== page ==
Throughout central Mexico, thousands of hectares of cempasúchil (marigold) flowers are blooming, nearly ready for harvest.
The vividly orange blossom is a staple of the upcoming Day of the Dead festivities in November. Their pungent fragrance is said to guide the spirits of the deceased to the altars built by family and friends in their honor. Since pre-Hispanic times, the flowers have been used in food, as a source of dye and for their medicinal properties.
The name comes from the náhuatl word cempōhualxōchitl, meaning “20 flowers.” It’s an appropriate name; though a single marigold looks like one large flower, it is actually many small flowers on a single base. Thirty of the 55 known species of cempasúchil are native to Mexico. The rest are from other areas of the Americas.
Thousands of farmers count cempasúchil among the crops that they cultivate. Puebla leads the pack, producing more than 3/4 of the national harvest by weight in 2021 according to the Ministry of Agriculture. Together, Mexican farmers produced nearly half a million flower bunches in 2021, worth 93.5 million pesos (US $4.7 million).
According to Agriculture Minister Víctor Villalobos Arámbula, the flower has made an impression far beyond Mexico.
“Our cempasúchil has become the protagonist of various festivities in India, North Korea, Japan and other countries,” he said. “In the Hindu lights festival, the floral adornments are mainly composed of cempasúchil; in Bali, Indonesia, the religious adornments made of cempasúchil are so important that the flower has become a true icon of the region.”
Within Mexico, the cempasúchil harvest has generally declined over the years since the government began keeping records in 1980 (though the reported harvest has varied wildly over the years). This could be related to many factors: the small farmers who grew cempasúchil in that decade may have been highly vulnerable to climate variations, causing the harvest to drop in drier years, for example. It is also possible that variation had to do with the challenges the government faced in quantifying a small-scale, artisanal crop that was often grown in remote rural areas.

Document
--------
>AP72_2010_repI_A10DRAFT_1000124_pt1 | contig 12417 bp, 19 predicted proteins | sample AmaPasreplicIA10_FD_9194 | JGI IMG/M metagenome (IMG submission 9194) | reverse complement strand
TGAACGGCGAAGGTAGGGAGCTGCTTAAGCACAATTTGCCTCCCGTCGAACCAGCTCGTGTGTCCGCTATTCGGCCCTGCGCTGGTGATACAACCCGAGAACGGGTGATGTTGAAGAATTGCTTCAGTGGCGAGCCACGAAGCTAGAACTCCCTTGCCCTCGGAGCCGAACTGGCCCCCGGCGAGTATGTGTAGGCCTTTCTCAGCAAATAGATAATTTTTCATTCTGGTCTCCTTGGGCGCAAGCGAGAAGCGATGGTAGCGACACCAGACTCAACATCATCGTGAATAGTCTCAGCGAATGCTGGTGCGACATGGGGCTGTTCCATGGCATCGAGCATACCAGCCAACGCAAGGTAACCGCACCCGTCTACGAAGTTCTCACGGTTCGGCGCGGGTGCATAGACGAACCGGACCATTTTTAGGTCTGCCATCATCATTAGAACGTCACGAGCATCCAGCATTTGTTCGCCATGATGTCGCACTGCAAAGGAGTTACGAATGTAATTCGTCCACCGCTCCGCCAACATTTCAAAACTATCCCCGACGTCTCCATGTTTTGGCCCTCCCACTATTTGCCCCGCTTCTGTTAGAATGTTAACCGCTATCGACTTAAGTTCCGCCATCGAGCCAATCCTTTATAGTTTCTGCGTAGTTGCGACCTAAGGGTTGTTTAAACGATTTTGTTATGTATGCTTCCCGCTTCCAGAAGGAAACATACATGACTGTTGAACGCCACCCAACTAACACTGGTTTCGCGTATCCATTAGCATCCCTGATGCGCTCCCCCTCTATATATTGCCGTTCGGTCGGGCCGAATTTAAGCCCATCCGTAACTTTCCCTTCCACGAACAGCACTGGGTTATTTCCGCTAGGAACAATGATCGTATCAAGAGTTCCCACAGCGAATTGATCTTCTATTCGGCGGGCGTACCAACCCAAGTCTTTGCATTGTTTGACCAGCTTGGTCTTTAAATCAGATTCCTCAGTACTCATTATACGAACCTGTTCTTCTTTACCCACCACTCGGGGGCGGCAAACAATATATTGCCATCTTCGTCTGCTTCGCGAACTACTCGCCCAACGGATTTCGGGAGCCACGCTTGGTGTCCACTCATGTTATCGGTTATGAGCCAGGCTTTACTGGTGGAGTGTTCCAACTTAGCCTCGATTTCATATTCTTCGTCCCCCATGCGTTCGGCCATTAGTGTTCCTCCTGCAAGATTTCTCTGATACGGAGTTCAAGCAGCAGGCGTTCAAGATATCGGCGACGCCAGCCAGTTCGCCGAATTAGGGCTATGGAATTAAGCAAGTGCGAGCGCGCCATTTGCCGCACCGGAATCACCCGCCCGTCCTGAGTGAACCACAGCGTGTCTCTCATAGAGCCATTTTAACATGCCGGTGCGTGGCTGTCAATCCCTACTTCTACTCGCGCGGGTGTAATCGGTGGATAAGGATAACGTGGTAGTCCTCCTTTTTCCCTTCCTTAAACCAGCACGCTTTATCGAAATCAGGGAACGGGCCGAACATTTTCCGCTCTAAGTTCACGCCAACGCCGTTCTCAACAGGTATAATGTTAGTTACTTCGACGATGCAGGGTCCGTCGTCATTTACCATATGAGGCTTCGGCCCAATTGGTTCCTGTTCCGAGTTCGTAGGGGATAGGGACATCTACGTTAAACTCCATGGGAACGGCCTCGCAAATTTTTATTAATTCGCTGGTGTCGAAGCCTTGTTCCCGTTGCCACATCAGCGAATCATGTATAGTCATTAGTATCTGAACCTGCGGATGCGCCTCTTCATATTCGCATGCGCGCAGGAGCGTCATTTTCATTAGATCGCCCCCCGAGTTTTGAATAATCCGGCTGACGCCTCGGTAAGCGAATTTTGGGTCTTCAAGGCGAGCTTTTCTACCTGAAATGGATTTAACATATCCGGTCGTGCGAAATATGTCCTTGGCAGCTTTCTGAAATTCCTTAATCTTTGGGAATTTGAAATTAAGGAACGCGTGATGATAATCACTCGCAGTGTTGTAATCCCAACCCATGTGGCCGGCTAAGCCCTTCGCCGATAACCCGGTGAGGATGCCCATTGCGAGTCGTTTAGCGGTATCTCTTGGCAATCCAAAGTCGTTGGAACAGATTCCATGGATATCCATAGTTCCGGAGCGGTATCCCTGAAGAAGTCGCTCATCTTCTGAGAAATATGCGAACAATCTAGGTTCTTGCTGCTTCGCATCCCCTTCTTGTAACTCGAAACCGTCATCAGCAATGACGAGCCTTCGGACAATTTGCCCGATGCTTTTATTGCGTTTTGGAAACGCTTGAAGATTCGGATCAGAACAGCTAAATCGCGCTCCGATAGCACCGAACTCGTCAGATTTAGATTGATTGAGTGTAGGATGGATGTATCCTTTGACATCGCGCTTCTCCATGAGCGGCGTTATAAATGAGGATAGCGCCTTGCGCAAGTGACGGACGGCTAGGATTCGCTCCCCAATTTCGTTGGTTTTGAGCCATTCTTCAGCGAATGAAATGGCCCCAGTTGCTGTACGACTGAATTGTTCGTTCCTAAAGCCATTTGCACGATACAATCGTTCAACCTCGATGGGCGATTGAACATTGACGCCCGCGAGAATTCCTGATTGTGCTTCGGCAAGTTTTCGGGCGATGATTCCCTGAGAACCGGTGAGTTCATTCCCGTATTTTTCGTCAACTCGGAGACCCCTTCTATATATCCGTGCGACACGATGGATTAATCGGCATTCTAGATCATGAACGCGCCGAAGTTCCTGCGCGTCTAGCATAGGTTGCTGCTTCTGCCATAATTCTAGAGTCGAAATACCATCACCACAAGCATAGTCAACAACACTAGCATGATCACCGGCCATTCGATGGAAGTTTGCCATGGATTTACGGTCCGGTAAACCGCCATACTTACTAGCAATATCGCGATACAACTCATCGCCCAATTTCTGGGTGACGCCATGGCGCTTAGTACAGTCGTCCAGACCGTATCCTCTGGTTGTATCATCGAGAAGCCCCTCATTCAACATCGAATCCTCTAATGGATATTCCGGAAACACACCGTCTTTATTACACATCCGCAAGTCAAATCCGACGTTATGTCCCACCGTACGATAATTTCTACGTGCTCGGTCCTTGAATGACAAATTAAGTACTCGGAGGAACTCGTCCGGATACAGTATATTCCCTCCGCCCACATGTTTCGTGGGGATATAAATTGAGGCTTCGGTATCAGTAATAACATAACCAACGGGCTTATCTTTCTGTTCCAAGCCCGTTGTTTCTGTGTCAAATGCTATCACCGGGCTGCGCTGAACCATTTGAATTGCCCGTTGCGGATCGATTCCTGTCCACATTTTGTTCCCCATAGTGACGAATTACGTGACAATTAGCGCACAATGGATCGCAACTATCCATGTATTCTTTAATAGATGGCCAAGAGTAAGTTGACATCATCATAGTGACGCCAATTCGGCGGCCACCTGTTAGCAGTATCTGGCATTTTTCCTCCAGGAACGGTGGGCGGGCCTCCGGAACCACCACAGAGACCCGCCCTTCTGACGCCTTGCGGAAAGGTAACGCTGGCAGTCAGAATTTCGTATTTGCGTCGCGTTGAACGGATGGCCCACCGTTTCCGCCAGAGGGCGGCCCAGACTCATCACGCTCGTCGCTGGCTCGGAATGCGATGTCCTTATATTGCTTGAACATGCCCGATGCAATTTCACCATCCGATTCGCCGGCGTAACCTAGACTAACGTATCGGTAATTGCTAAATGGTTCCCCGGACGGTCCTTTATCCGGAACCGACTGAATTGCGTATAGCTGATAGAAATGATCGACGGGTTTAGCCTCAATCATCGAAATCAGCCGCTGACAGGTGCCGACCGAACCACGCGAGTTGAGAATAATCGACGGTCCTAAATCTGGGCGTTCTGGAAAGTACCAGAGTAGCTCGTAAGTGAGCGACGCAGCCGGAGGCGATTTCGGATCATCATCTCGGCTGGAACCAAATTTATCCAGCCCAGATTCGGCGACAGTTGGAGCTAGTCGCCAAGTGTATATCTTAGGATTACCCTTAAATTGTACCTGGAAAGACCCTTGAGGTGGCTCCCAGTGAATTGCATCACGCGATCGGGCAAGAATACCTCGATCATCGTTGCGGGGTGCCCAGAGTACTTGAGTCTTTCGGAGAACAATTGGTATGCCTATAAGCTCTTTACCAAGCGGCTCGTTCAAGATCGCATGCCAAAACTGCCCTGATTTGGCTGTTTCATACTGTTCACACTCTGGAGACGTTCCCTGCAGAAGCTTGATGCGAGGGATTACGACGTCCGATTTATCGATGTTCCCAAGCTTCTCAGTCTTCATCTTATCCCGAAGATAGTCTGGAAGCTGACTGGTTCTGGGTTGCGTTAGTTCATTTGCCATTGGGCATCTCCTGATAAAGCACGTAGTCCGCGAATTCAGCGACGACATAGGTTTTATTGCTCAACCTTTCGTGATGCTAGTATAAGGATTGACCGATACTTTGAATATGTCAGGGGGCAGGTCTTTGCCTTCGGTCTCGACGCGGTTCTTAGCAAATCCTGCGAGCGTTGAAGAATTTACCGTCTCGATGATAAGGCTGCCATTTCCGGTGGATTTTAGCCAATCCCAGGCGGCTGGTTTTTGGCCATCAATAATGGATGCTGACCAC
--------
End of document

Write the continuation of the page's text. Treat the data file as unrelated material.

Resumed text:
The biggest spike in production came the same year as Mexico's most deadly earthquake, which occurred on Sept. 19, 1985 and killed thousands. The following year, as the country faced political instability and recovered from the devastating quake, the cempasúchil harvest fell by more than 80%.
But since hitting a low point in 2010 (just over 5800 tonnes were produced that year), the harvest has been trending larger, with a projected haul of 20,245 tonnes for 2022.
Another factor affecting Mexico's cempasúchil harvest is the use of Marvel African Marigold seeds, National Geographic en Español has reported. Despite their name, the seeds are not African but a genetically modified version of a species native to Mexico.
The Marvel African Marigold's small, uniform plant size and the large number of flowers they produce make them convenient for farmers, but they variety is also modified so that its seeds are not fertile. As a result, farmers have to buy relatively expensive imported seeds every year rather than collecting or breeding their own varieties, according Dr. Miguel Ángel Serrato Cruz, a horticultural specialist at the Autonomous University of Chapingo who researches cempasúchil.
The increasing popularity of Marvel African Marigold seeds among Mexican farmers threatens the preservation of the dozens of cempasúchil species native to Mexico, as well as deeply-rooted cultural tradtions, Serrato Cruz said.
He and other Mexican scientists hope to engineer fertile, home-grown alternatives to the imported seeds to preserve the diversity of Mexico's many cempasúchil species while also staying competitive with imported ornamental varieties.